The History of Diaclone
Early Diaclone (1980-1981)
Mid Diaclone
Later Diaclone
How Diaclone Became The Transformers
List of Diaclone Toys (with reviews)
Spin-Offs and Knock-Offs
List of Transformers Toys (and what series they came from)
Additional Diaclone Articles


The History of Diaclone

Early Diaclone (1980-1981)

Diaclone presumably began late in 1980, after Microman's "Blizzard-Man & Punch" had already been developed and distributed. The initial focus on this series seems to have been centered on one giant robot (just like all other robot series at the time). Great Robot Base, an 18" giant robot (just big enough to be impressive, without being unweildy and problematic) was seemingly released on its own, with nothing but the five 1 1/4" inch pilots that were included to keep it company. It's interesting to note how similar Great Robot Base's appearance is to that of the Microman Punch Robo, released less than a year earlier.

The initial idea behind Diaclone may have been to release one giant robot per year, much like the Super Sentai series were doing. Fortress X, a similarly enormous robot/base, may have been planned as the giant robot for the following series (1981-1982). Though Fortress X was released in 1982, the idea behind Diaclone had already changed by that point.

The popular theory about the name "Diaclone" is that it is based upon the name of its competitor series, "Chogokin". "Chogokin" translated to "Super Alloy Z"; both a comment on the special material from which these robots were supposedly forged, and on the highly attractive die-cast content in the toys. Most fans of Diaclone, therefore, assume that "Diaclone" is a combination of the English words "Diecast" and "Cyclone", suggesting a powerful onslaught of die-cast metal. What this theory fails to take into account is that neither The Great Robot Base, nor first few toys designed after it, contained any diecast at all. In my opinion, "Dia" more likely refers to the English prefix meaning "two". Great Robot Base had two modes. So did virtually every Diaclone toy that followed it.

By early 1981, Takara was ready to start adding vehicles and accessories to this new giant robot series. Small module bases, called "Power Bases", which connected to one another in order to create larger playsets, were included, with four specific module types. Also included were the Diatrain, which converted from a train to a jet, and Cosmoroller, which was a mobile base that could open up, firing missiles and an escape pod. These very early Diaclone toys shared some common themes. The most notable of these was the magnetic plates, located on various surfaces of each toy (including Great Robot Base), allowing the pilots (who had magnetic feet) to latch on to them. Another theme was that of spring-activated motors. Though not used on the Great Robot Base or Power Bases, both Cosmoroller and Diatrain featured spring-activated motors that, with the touch of a button, transformed them from one mode to another. It's possible that such a feature may have originally been intended for the Great Robot Base; particularly its legs, but that GRB's weight would have required a particularly powerful motor. This may have been beyond the capabilities of an affordably produced spring-loaded motor. A final theme among these first Diaclone toys (which continued until 1982), was the use of blue, red, and black as the primary colors featured on all Diaclone toys.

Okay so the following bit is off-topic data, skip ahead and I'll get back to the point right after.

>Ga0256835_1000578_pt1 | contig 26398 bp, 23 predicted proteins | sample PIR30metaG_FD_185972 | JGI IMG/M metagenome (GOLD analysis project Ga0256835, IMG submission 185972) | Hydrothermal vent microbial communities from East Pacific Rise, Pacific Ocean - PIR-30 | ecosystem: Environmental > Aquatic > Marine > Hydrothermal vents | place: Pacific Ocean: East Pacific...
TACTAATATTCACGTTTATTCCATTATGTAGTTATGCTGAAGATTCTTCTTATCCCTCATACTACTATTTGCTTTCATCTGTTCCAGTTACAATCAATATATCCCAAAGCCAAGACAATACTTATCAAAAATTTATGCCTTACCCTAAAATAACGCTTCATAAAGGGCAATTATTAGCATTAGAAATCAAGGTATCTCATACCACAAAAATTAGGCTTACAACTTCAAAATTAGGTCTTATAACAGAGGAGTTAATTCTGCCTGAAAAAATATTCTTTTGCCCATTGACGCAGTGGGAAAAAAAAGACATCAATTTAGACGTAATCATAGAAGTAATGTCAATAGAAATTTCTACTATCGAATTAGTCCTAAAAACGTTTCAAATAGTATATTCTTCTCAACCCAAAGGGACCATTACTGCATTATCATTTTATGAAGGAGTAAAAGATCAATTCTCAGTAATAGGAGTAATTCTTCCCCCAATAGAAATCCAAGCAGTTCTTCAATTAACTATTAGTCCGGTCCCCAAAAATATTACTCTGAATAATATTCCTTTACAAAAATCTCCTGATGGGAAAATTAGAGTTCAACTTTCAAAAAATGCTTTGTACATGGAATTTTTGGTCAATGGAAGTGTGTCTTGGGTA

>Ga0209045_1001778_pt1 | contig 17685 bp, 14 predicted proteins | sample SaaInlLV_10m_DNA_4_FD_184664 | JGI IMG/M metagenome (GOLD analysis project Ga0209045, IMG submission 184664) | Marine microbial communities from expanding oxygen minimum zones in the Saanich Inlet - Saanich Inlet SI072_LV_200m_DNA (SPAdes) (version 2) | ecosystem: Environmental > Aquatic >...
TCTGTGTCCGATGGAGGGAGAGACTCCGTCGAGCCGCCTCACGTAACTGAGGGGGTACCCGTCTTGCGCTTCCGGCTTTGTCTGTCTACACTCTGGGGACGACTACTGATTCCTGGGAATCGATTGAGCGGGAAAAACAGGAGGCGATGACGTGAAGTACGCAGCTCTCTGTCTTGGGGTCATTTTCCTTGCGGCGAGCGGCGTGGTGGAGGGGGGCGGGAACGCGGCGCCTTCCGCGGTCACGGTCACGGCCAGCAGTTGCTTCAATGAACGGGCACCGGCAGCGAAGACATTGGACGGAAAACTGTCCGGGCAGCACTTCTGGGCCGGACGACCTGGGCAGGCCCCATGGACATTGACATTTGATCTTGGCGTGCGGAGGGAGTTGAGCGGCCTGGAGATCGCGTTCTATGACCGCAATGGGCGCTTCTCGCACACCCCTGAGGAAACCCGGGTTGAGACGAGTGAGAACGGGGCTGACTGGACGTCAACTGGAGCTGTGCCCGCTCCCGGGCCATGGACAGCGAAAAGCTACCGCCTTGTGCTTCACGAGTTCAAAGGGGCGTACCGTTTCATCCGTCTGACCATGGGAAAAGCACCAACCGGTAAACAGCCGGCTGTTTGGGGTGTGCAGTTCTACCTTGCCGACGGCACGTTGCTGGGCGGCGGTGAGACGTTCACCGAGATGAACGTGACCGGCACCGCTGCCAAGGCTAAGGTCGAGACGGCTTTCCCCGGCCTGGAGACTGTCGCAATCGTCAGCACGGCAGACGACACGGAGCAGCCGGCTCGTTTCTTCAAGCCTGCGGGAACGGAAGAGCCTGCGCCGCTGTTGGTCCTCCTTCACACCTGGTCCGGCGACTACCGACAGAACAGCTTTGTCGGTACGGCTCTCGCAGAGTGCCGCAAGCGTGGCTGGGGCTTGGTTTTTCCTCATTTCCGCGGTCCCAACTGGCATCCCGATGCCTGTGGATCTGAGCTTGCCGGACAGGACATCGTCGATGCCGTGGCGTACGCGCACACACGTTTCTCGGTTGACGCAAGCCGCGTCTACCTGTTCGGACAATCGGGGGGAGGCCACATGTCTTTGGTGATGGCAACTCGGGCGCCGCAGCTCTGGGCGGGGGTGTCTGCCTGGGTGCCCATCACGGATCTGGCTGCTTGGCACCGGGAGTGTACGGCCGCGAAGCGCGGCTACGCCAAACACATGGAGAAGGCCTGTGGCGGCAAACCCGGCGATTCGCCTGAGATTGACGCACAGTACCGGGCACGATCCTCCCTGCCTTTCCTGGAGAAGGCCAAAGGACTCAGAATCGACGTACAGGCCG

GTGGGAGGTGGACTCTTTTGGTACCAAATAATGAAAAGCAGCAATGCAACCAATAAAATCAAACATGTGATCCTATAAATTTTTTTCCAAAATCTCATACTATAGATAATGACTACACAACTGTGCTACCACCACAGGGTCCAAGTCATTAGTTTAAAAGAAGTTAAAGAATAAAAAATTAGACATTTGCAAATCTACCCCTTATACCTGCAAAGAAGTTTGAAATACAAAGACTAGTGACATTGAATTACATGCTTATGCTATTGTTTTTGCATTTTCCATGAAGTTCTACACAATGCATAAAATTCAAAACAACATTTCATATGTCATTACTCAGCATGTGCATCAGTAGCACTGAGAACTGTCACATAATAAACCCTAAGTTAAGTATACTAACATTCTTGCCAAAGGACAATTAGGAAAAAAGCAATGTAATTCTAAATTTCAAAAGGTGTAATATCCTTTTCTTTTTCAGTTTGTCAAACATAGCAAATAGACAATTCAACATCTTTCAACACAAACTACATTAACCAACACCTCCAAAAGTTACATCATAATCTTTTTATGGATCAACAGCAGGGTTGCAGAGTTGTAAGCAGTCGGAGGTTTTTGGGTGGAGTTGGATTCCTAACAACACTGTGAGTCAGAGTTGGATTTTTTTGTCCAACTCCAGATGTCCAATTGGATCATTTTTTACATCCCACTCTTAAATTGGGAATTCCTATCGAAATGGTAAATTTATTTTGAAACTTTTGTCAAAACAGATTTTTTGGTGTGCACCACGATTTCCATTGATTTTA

However, presumably the last toy designed for the 1981 Diaclone line changed everything. For whatever reason, Takara chose to introduce Diabattles; a 5 1/2" tall diecast robot combiner, made up of three Diaclone vehicles. Diabattles was the first Diaclone toy released in 1981, though the catalogue scans, featuring an unfinished prototype of the toy, suggest that it was the last to be concieved of and completed. Diabattles was, no doubt, inspired by the beloved Chogokin GA series, which featured 5 1/2" diecast robots, though none of them were sophisticated enough to have other modes. Takara attempted to outdo them and, in the process, irrevocably changed what people would expect from Diaclone.

Diabattles marked a new age in Diaclone, in which the emphasis would be placed upon vehicles for pilots that would combine into diecast robots. Both the magnetic plate and spring-activated motor themes would soon become streamlined. Both themes later would be resurrected as part of Coleco's Starcom series in 1986, which even included modular bases that connected together. No official relationship between the two series has ever been recognized, but the similarities are uncanny.



All information contained within this page is copyright 2004 Jeff Heller. Please ask before quoting or "borrowing".